One morning, after a quick trip to the store, I bumped into her again and we walked down the road together. She asked how I was and I spontaneously poured out all my frustrations about trying to buy an apartment, especially the guarantor problem. Tova listened sympathetically and mentioned that when they had tried to buy their apartment two years previously, the law then required FIVE guarantors! With great difficulty, they had managed to find four people, but time was quickly running out and they still could not fine anyone else. She went to the bank, and, with a feeling of total desperation, which I could fully relate to, watched as a religious man signed to be someone else's guarantor.

Tova walked up to this stranger, explained the problem, and asked him if he would sign for her, too. Although he had never seen her before in his life, the man miraculously agreed. A few minutes later, her husband walked in with their rov, their fourth guarantor. The rov and the kind stranger knew each other and, of course, the former vouched for Tova and her husband. A true case of Divine Providence.

Then Tova, who had experienced this amazing act of chessed, turned to me and spoke a few, wonderful quiet words. "I'll sign for you," she said. She did not hesitate with, "Well, I'll ask my husband and we'll think it over," or "I'll let you know," like others we had asked -- and whose answers we were still waiting for. In fact, I hadn't even asked Tova at all! She had volunteered. I was overwhelmed with gratitude for her deed of pure kindness and trust.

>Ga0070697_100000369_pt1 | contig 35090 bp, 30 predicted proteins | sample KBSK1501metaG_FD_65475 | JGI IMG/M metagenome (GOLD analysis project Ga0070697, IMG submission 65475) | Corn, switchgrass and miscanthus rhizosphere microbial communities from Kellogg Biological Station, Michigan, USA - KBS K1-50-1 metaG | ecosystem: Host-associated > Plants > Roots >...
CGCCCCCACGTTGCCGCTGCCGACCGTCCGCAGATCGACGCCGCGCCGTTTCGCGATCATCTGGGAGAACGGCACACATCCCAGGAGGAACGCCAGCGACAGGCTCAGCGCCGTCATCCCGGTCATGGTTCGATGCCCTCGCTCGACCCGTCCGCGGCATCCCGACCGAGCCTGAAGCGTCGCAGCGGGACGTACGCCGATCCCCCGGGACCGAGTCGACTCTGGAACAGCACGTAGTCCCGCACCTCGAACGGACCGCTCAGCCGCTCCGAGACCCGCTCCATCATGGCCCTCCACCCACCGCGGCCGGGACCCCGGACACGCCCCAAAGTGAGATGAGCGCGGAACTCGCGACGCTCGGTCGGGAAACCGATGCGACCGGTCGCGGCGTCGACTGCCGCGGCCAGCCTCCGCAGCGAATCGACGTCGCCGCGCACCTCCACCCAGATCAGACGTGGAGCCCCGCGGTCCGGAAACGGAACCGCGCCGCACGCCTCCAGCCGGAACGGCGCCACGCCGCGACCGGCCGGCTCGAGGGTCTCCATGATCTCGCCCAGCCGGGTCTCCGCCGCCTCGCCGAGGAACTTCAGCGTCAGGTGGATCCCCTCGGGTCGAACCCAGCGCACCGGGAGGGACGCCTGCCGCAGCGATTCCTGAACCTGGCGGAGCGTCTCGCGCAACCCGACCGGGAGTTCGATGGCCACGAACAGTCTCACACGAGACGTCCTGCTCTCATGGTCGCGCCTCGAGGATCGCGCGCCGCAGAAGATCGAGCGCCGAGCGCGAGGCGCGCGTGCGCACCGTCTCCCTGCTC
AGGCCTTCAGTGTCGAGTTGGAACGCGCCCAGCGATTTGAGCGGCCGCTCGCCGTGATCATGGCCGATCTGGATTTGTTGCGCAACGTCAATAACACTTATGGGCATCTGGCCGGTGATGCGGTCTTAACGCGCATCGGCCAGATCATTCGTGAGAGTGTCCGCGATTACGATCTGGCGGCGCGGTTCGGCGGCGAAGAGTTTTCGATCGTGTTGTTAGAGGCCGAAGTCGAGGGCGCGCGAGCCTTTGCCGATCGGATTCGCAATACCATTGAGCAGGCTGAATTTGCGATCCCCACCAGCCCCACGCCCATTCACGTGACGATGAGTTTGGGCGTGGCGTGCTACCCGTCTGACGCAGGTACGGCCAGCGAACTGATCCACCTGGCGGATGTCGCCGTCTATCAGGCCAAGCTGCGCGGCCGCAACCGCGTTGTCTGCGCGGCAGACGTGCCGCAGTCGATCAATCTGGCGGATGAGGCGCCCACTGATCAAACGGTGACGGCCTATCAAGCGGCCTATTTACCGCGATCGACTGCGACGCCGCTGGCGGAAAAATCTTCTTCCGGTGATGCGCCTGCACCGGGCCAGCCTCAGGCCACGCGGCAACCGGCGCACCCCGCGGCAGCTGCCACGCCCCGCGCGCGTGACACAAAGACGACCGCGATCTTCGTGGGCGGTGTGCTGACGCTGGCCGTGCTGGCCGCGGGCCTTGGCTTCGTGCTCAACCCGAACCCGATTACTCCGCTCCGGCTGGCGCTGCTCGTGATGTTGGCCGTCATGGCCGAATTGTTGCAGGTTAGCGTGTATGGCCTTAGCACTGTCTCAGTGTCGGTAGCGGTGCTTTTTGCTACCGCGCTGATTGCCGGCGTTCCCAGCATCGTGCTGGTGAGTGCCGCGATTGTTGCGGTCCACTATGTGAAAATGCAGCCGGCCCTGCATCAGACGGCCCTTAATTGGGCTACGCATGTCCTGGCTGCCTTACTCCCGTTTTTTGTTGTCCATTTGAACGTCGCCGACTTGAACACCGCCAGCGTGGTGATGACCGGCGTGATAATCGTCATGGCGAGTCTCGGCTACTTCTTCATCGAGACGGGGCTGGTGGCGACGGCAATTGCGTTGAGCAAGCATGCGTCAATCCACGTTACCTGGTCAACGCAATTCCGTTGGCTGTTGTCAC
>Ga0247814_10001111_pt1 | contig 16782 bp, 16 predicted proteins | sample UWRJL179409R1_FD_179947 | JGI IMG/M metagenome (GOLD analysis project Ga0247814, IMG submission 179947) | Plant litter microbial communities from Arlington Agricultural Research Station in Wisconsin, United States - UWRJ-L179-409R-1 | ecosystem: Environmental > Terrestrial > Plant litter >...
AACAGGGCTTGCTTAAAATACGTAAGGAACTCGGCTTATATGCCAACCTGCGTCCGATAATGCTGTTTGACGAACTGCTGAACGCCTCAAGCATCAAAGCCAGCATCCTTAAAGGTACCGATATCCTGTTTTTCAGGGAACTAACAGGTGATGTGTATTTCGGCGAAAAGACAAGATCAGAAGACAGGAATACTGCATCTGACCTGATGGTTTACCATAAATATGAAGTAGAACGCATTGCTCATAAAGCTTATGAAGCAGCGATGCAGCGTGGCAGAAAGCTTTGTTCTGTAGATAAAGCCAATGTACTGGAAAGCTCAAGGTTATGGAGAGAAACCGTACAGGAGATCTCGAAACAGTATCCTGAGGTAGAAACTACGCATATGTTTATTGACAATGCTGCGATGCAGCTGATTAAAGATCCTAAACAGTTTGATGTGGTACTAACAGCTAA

One act of chessed surely leads to another. And that was how I found myself at the bank, not long ago, signing for another couple. Having lived in a tiny apartment for years and outgrown it by far, they wanted to buy a larger place for their expanding family. Although busy with my son's bar mitzva preparations at the time, I went to sign for them. Indeed, I felt compelled -- and glad -- to do so. And when they thanked me, I told them this story.

I have since discovered that the modern term for signators goes all the way back to Mt. Sinai -- kol Yisroel AREIVIM zeh lozeh. We are all responsible for one another. And indeed, we should be concerned about each other and try to help when and where we can.

Let us keep the chain of kindness going. It doesn't have to be only for the big, important things in life, like signing for someone's apartment. It can be any small and simple act of kindness, performed daily as the opportunity arises, like helping a mother and her baby onto a bus. Or holding a door open for a person with packages, or cooking a meal for someone who is ill or after birth. You never know where these things can lead...

A friendly smile, a phone call, a compliment or word of encouragement, like ripples in a pond that expand. Cast your favors upon the waters and watch them spread.

An act of chessed -- pass it on.

Editor's Note: There are currently no official regulations governing the need and number of guarantors. Different banks have different requirements, and sometimes, some of them, can be flexible in their requirements. Readers can let banks know that the number of guarantors they must bring is an important factor in their choice of a mortgage bank. It makes a difference.